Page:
Book Cover Design
In order to create a successful book cover, there are a few things to keep in mind. The title has to be legible. It’s important that potential readers can easily determine the title and/or subtitle of your book. The same is true for the spine. The likeliness of your book being displayed on its own table at Barnes and Noble is very small. If your book is on the shelf the only thing a potential reader can see will be the spine. The spine is important real estate, and it needs to be used wisely. It should be bold, and it needs to stand out. The typeface used on the spine does not have to match fonts used on the cover. You are competing with thousands of other books, so making yourself stand out is paramount. The cover or spine, depending on how your book will be displayed, is what initially draws enough interest for your book to be picked up.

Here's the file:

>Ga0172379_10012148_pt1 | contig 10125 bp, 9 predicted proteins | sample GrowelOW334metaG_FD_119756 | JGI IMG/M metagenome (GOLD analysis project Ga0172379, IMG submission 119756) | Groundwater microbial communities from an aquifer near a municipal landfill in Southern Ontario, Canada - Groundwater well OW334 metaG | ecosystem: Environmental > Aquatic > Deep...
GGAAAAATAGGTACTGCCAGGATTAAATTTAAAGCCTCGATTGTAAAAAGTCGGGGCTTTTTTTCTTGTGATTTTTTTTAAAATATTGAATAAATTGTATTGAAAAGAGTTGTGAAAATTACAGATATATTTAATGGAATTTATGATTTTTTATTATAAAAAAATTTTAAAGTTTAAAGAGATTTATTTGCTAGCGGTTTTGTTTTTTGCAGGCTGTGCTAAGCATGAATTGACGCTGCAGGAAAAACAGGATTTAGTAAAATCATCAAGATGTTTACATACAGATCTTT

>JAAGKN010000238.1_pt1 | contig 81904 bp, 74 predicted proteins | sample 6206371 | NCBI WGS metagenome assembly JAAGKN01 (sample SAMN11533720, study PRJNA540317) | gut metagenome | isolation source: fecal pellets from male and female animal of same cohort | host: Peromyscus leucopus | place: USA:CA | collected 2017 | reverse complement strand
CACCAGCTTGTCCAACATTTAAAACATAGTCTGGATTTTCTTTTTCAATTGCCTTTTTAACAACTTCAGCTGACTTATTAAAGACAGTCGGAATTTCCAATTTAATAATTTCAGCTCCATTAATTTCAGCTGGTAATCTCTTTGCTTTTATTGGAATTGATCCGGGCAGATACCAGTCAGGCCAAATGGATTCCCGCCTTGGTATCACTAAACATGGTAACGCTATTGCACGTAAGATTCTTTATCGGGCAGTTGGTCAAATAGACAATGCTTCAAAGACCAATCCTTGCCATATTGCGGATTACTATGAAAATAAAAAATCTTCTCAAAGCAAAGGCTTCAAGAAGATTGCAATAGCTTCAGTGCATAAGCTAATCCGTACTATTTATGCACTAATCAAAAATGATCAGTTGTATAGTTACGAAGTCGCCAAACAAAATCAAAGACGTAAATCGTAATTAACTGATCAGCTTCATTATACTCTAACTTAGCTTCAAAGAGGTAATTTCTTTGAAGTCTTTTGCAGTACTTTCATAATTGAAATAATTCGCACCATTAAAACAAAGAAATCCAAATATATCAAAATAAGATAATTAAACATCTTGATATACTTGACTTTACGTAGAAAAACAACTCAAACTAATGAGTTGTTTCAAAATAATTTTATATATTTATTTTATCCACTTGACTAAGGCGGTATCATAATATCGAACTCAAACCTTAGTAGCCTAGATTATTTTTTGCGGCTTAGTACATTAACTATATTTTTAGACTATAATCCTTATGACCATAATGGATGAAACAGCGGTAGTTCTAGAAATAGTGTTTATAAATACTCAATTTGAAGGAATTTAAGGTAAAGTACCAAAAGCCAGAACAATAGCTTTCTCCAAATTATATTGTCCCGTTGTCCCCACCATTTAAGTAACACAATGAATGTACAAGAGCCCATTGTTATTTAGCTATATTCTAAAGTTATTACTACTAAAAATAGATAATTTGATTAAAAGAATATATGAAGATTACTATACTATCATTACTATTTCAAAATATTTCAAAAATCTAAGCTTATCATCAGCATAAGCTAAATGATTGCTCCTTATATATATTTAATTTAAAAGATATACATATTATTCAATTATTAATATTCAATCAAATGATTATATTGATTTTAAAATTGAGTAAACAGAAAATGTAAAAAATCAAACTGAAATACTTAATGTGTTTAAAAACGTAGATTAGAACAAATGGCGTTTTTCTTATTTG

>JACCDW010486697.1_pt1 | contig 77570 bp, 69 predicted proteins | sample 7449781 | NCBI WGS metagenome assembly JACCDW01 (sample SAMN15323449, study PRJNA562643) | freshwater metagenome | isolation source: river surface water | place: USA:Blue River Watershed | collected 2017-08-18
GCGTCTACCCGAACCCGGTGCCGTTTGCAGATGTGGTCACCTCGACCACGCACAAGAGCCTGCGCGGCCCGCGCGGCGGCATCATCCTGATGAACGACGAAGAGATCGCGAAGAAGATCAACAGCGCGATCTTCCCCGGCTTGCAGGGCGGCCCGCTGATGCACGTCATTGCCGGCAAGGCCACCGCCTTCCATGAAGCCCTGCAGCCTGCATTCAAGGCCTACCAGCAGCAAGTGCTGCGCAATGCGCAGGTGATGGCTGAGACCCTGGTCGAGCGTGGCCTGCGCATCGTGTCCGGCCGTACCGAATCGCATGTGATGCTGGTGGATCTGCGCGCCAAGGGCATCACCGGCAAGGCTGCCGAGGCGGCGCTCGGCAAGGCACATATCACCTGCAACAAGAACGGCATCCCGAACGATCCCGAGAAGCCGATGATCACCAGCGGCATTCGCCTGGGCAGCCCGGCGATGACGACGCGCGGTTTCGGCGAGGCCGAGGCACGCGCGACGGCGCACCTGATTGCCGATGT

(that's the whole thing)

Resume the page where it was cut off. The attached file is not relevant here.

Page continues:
Once the book is picked up, hopefully the potential reader will flip it over to review the back. Aside from the back cover text giving a brief summary about the book’s content, the following should be considered. If an author picture will be included, it should be a professional headshot or no picture at all. In this case, bigger is not always better, and the headshot should be kept to a small size. If used, the author biography should be kept brief, and no longer than a few lines.
Now that we’ve covered the basics, let's dive into how your book can benefit from good design choices.
Choose your fonts wisely. Each genre of books (romance, science fiction, thrillers, etc.) has similar typeface characteristics. It’s important to recognize these patterns and consider them when selecting cover fonts. For example, typefaces used for books on sympathy may not be appropriate for a murder mystery.
Equally important is the imagery. Don’t try to tell the whole story with the cover artwork. Rather, garner a potential reader’s interest and make them want to know more. Keep it simple on the front cover; it’s the back cover’s job to summarize the plot. Always employ your designer’s knowledge and experience when creating the cover. You are the writer, not the designer.